How to connect mining disasters and climate change

Massey Energy's CEO has a long record of pushing coal production at the expense of both workers and the world

Published April 6, 2010 4:58PM (EDT)

West Virginia State Police direct traffic at the entrance to Massey Energy's Upper Big Branch Coal Mine Monday, April 5, 2010 in Montcoal, W.Va.  (AP Photo/Jeff Gentner) (AP)
West Virginia State Police direct traffic at the entrance to Massey Energy's Upper Big Branch Coal Mine Monday, April 5, 2010 in Montcoal, W.Va. (AP Photo/Jeff Gentner) (AP)

Immediately following the West Virginia coal mine disaster that killed -- so far -- 25 miners, the owner of the mine, Massey Energy, released a statement from CEO Don Blankenship that included the following sentence:

"Our top priority is the safety of our miners and the well-being of their families."

Some residents of Central Appalachia could be excused for scoffing. As the L.A. Times reports, federal officials have "repeatedly cited" Massey for safety violations. In 2009, reports the New York Times, the mine registered 458 violations.

And then there's the famous memo sent by Blankenship in October 2005 to all "Deep Mine Superintendents."


If you have been asked by your group presidents, supervisors, engineers, to do anything else other than to run coal (i.e. - build overcasts, do construction jobs, or whatever) you need to ignore them and run coal. This memo is necessary only because we seem not to understand that the coal pays the bills.

Mine "overcasts" are critical to proper mine ventilation, and for many miners, Blankenship's memo made it abundantly clear exactly what Massey's "top priority" was, and is.

But it's no news to anyone that the mining industry has historically resisted regulatory efforts that would increase safety but potentially reduce profits. Massey, as one of the nation's largest coal operators, is a flash point of concern for this classic dynamic, but no different in principle from any other corporation that cuts corners in pursuit of profit.

But what might be more interesting is to connect the dots between Massey's safety record, and CEO Blankenship's positions on energy policy and climate change.

Blankenship has a Twitter account. He hasn't tweeted in the last week, but it's the real thing, and prior to late March, he, or someone acting on his behalf, was fairly active, addressing "issues broadly affecting the American economy, worker (sic) and environment."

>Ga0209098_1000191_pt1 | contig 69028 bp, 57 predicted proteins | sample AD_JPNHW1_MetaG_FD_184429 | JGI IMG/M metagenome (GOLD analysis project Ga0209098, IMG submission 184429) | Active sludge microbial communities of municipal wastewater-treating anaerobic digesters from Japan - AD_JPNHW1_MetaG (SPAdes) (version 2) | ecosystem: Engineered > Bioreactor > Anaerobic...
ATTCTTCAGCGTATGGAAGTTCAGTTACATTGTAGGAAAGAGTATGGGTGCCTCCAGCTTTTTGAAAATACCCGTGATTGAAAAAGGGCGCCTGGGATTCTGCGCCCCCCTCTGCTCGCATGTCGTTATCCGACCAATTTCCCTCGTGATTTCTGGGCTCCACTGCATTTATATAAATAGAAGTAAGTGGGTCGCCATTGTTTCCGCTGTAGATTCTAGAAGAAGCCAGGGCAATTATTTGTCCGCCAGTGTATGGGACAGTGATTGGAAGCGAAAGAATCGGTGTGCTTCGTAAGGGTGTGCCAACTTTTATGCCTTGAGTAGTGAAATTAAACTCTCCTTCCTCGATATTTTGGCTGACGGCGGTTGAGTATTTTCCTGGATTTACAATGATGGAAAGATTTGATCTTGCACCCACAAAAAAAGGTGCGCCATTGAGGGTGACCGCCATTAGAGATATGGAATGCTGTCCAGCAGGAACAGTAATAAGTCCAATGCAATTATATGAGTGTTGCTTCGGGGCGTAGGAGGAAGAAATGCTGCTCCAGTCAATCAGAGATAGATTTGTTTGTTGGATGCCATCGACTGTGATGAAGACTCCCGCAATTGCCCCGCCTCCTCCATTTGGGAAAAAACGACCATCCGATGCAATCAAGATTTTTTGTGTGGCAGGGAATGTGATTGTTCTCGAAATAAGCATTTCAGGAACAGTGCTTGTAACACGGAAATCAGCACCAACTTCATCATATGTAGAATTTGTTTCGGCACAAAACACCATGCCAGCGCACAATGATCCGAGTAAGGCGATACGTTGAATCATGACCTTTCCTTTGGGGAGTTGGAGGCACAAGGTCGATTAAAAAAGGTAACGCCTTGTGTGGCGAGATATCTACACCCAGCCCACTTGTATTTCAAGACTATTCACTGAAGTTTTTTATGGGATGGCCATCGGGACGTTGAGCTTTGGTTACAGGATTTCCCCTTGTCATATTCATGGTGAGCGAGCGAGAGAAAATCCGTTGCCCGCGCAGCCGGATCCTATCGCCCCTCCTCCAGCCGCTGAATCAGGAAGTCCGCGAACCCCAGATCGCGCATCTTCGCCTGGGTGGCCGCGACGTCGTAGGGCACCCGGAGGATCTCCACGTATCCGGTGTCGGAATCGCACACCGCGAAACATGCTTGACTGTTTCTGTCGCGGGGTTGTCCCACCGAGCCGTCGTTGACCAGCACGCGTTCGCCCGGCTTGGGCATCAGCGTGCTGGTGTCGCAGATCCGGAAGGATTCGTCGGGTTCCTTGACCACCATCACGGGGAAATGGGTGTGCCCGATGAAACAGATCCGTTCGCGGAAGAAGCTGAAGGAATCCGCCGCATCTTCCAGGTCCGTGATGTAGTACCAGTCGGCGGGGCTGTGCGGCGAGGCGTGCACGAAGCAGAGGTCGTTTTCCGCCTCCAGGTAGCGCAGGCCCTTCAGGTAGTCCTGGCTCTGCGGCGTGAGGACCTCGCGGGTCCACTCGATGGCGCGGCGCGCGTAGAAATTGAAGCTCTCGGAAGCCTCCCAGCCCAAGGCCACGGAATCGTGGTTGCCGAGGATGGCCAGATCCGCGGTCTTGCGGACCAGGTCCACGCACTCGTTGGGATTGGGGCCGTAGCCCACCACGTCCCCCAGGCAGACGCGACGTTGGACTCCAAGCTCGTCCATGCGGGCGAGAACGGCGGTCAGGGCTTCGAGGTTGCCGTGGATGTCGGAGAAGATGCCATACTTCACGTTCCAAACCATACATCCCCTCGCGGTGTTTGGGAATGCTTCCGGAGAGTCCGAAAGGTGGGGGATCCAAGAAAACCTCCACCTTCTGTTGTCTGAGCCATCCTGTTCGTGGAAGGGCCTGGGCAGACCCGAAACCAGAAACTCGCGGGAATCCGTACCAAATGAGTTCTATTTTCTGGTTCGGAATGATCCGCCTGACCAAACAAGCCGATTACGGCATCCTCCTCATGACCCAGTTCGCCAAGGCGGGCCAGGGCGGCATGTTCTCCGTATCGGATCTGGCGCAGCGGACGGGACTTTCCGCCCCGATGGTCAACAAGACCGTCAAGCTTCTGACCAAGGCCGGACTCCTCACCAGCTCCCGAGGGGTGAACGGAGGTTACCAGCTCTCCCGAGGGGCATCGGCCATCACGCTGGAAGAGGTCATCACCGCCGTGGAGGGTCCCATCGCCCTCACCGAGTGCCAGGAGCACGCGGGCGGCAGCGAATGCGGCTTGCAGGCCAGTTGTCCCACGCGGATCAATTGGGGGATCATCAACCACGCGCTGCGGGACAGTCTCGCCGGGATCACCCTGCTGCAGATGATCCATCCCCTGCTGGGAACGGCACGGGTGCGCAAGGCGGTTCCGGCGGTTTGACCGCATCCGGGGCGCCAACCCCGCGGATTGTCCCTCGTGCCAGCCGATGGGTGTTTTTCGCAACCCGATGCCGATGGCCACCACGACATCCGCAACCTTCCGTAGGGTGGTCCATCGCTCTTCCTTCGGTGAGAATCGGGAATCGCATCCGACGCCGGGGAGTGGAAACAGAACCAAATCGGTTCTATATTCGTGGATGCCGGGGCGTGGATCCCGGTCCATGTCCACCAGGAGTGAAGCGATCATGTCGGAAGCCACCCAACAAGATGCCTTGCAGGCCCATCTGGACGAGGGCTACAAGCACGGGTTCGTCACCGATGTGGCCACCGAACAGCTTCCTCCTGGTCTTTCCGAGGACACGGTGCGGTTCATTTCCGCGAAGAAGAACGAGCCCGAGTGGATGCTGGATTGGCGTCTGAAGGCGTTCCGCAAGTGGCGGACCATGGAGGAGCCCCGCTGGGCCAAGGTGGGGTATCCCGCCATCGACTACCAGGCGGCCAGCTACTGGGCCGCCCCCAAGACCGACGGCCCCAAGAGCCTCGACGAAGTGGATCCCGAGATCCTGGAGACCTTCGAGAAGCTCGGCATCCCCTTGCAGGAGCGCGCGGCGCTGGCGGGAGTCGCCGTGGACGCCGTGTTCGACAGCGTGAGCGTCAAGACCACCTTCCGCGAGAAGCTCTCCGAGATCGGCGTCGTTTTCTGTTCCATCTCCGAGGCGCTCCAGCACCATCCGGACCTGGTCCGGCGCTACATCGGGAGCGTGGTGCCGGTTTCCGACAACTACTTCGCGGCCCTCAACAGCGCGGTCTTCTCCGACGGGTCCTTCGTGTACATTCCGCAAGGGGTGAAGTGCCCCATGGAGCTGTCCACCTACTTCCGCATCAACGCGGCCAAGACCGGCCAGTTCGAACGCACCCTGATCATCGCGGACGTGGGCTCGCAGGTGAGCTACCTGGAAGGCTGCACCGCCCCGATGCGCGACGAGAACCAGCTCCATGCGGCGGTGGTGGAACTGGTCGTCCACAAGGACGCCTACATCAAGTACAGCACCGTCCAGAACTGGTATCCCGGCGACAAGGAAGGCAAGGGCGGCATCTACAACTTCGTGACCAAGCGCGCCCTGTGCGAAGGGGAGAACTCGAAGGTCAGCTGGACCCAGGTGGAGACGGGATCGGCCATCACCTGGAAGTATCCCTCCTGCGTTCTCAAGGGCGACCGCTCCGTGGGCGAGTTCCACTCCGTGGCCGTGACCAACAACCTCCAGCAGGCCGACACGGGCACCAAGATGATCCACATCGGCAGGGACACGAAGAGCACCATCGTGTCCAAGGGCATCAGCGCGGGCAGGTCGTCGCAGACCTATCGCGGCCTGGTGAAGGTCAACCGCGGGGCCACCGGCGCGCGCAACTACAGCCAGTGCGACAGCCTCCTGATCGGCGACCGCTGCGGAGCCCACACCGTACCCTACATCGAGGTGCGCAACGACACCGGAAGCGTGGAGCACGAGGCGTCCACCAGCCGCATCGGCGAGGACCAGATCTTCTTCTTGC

Here's his last tweet, from March 26:

Here's a list of 22 Senator who support higher taxes, higher electric bills and fewer American jobs.

If you follow that link you will find a letter addressed to Senate Majority Leader Harry Reid, signed by 22 senators, calling for "comprehensive clean energy and climate legislation this year with a renewed focus on jobs and reduced dependence on foreign oil."

And so it goes. Judging from his tweets, Don Blankenship doesn't believe humans are contributing to global warming -- or even that global warming is happening. His tweet-stream offers a steady flow of climate skeptic talking points and slaps at Al Gore or any politician who supports cap-and-trade. His suggestion for encouraging job growth is to grant more mining permits. (Massey, incidentally, is a leader in the practice of mountaintop removal coal mining.)

Actually, I don't know what Blankenship really believes. But Massey's safety record and its CEO's position on energy policy both intersect at one point -- anything that threatens the profitability of "running coal" must be opposed, whether that's the science of climate change or building the appropriate number of mine overcasts.

Environmentalists are often criticized by conservatives for embracing the science of climate change because it fits neatly with their ideological positions on conservation and sustainability. I think there is certainly some truth to that. But I'd argue that there is even more truth to the opposite position: Energy company executives and the politicians who carry their water reject science and oppose energy legislation because it conflicts with their ideological belief that anything that interferes with private profit-making is evil government intrustion. 

The wonder of Massey's Don Blankenship is how consistent he is. Whether the problem is properly ventilating a mine, or keeping the entire atmosphere of the globe stable, he's sticking to his guns. If it will hurt his bottom dollar, he's opposed.

By Andrew Leonard

Andrew Leonard is a staff writer at Salon. On Twitter, @koxinga21.

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